Food and Body Composition
Yesterday, when I was perusing my favorite women’s fitness site,* I came across this article, “Get In Touch with Your Inner Fat”, describing the difference between subcutaneous fat, the kind that accumulates under your skin and is easily visible, and visceral fat, the kind that hides in your abdominal cavity and wends its way around your internal organs. The distinction is important because visceral fat is far more dangerous than subcutaneous fat, its presence linked closely to the markers of heart disease, diabetes, and decreased organ function.
Researchers in Britain took MRIs of people who appeared thin and had BMIs within the recommended range (between 18 and 25), finding that a significant portion of these people had dangerously high levels of visceral fat. Researchers also took MRIs of sumo wrestlers, notorious for their obesity, and found the wrestlers to have very little visceral fat. They also had low levels of blood triglycerides, low cholesterol, and no markers for diabetes or insulin resistance. Sumo wrestlers tend to eat healthful foods—they just eat a lot of them, to pack on pounds—and exercise vigorously and regularly, cueing their bodies to store fat on the outside, rather than cushioned around their internal organs. Despite an average BMI of 56, to which most doctors and nutritionists would react with horror, these wrestlers were by all indications extremely healthy.
These insights highlight the limitations of the weight-loss-focused, “calories in, calories out” approach to nutrition that we still use so often in America today. As the article mentions, a diet rich in beans and whole grains encourages fat to accumulate subcutaneously rather than around the organs. This suggests that dieters who spend their time meticulously measuring out portions of chicken and skim milk and closely monitoring their weight in order to get thin might be better off shifting the basis of their diet to all the beans, whole grains, (and of course fruits and veggies) they want and not putting too much stock in the number on the scale. Healthy eating is not a matter of dieting to lose weight but choosing foods that not only contain vital nutrients, but encourage a healthy body composition. And a healthy body composition does not necessarily mean “skinny.”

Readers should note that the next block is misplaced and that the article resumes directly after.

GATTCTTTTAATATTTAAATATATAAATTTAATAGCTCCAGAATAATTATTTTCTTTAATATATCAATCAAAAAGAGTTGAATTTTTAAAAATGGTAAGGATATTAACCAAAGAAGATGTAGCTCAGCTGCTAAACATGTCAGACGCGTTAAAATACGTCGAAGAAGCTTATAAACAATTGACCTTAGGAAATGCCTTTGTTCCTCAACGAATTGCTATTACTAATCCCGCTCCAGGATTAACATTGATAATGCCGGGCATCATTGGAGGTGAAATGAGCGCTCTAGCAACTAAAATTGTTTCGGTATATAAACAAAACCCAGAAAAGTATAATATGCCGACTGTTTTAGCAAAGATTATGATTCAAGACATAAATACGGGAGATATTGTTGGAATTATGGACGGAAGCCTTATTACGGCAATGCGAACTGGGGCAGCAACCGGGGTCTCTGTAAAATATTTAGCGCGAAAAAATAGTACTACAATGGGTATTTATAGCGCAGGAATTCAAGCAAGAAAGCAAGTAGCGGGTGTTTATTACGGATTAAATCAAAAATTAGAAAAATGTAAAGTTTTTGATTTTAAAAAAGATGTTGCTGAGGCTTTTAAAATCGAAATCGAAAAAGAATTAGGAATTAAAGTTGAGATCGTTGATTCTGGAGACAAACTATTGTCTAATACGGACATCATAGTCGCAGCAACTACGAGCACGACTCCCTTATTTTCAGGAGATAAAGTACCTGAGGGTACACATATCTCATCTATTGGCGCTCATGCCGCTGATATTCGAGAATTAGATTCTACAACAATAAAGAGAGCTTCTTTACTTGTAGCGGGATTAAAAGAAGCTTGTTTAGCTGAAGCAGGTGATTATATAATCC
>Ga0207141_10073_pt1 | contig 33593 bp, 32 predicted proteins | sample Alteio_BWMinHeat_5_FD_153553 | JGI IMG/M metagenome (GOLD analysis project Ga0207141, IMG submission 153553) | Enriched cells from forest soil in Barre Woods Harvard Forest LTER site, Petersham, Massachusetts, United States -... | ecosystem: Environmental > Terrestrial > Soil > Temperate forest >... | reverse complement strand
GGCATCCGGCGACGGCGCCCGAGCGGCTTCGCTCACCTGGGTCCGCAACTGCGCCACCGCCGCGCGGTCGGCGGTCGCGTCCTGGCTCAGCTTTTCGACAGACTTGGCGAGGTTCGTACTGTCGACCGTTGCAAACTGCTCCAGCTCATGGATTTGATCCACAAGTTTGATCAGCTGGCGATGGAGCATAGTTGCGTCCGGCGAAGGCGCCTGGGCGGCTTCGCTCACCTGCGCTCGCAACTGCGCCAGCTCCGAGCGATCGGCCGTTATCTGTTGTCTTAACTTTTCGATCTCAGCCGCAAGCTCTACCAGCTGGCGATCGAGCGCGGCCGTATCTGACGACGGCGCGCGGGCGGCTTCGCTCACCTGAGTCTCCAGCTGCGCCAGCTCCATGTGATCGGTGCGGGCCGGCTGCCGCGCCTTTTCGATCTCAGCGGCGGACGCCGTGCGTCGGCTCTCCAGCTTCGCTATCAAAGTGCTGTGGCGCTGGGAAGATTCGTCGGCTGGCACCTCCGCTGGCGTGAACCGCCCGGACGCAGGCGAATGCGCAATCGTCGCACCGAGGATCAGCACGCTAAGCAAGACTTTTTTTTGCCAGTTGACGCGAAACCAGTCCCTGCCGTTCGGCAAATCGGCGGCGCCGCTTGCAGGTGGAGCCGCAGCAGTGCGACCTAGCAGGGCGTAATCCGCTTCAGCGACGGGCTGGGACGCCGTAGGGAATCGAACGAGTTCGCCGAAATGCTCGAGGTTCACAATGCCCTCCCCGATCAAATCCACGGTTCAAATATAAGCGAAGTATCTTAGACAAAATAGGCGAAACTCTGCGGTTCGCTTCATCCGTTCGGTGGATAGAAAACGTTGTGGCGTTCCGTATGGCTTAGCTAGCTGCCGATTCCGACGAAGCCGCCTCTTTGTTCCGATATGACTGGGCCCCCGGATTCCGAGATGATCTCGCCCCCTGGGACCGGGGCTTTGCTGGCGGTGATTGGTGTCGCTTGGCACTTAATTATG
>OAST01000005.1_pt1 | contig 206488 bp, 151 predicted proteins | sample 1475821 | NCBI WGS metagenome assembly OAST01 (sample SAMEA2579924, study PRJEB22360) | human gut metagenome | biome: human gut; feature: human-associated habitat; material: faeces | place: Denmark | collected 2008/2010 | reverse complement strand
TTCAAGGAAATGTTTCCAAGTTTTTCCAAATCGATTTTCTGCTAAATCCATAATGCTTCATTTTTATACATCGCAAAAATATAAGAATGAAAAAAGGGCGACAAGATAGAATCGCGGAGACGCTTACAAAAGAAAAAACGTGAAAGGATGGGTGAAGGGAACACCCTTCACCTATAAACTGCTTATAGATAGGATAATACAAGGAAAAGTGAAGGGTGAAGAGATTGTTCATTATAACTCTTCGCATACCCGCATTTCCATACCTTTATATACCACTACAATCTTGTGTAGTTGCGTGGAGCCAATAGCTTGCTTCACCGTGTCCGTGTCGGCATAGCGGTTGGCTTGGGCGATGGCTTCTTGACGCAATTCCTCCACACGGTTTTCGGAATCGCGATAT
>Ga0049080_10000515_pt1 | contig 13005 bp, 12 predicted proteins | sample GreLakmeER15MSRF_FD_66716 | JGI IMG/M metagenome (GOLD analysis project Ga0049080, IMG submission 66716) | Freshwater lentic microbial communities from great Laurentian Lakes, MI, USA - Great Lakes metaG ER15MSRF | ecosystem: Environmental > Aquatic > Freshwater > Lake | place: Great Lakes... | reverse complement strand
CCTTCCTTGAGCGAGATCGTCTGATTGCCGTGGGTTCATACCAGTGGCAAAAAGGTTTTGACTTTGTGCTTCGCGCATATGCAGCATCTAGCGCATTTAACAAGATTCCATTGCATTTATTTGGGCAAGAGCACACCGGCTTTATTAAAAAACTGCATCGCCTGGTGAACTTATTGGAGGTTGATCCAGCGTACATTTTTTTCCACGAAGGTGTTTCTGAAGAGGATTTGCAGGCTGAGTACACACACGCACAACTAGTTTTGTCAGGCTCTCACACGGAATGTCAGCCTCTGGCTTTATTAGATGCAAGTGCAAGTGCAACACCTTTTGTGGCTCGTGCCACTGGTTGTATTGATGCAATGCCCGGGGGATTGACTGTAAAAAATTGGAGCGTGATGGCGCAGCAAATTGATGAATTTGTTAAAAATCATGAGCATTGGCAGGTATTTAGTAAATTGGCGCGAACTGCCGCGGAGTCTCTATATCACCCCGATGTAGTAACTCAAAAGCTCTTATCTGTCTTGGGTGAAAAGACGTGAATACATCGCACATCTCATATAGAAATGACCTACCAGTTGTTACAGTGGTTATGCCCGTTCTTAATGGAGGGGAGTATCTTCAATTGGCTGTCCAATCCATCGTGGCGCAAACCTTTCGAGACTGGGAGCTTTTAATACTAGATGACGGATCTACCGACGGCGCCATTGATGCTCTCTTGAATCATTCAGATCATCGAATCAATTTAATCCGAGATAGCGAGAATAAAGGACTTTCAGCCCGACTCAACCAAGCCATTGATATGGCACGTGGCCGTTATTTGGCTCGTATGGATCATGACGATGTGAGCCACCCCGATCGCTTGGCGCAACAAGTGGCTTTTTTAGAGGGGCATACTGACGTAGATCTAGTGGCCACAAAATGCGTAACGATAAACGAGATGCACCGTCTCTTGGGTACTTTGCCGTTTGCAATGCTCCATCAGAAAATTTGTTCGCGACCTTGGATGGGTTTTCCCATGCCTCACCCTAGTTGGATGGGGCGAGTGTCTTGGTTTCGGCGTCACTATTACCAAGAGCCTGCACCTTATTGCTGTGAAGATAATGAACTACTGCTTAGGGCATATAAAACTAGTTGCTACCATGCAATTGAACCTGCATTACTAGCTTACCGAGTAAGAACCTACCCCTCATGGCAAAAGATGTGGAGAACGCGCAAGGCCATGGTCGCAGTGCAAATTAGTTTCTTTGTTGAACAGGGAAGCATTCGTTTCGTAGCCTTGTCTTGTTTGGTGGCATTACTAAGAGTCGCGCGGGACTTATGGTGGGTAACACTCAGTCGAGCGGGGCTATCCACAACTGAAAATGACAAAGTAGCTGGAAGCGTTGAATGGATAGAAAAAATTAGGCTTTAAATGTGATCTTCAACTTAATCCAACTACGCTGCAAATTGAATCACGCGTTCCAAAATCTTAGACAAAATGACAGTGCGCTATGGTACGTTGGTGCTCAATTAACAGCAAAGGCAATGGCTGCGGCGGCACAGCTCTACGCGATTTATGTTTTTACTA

Of course, the idea of being “fat on the inside,” per the article, is pretty dumb. People’s perception of fatness is a social construction, not actually based on the amount or physical distribution of fat cells present in a given person’s body. But I thought this article was a good reminder that how healthy we are is truly not about how we look, how much we weigh, or even our body fat percentage. If we think beyond “calories in, calories out” to eat truly healthful foods and challenge our bodies with vigorous physical activity, we can be the picture of health. Even if that picture looks nothing like a Hollywood actress or an Olympic athlete. Even if that picture looks a lot like a sumo wrestler.
*Okay, you caught me. It’s the only fitness site I visit.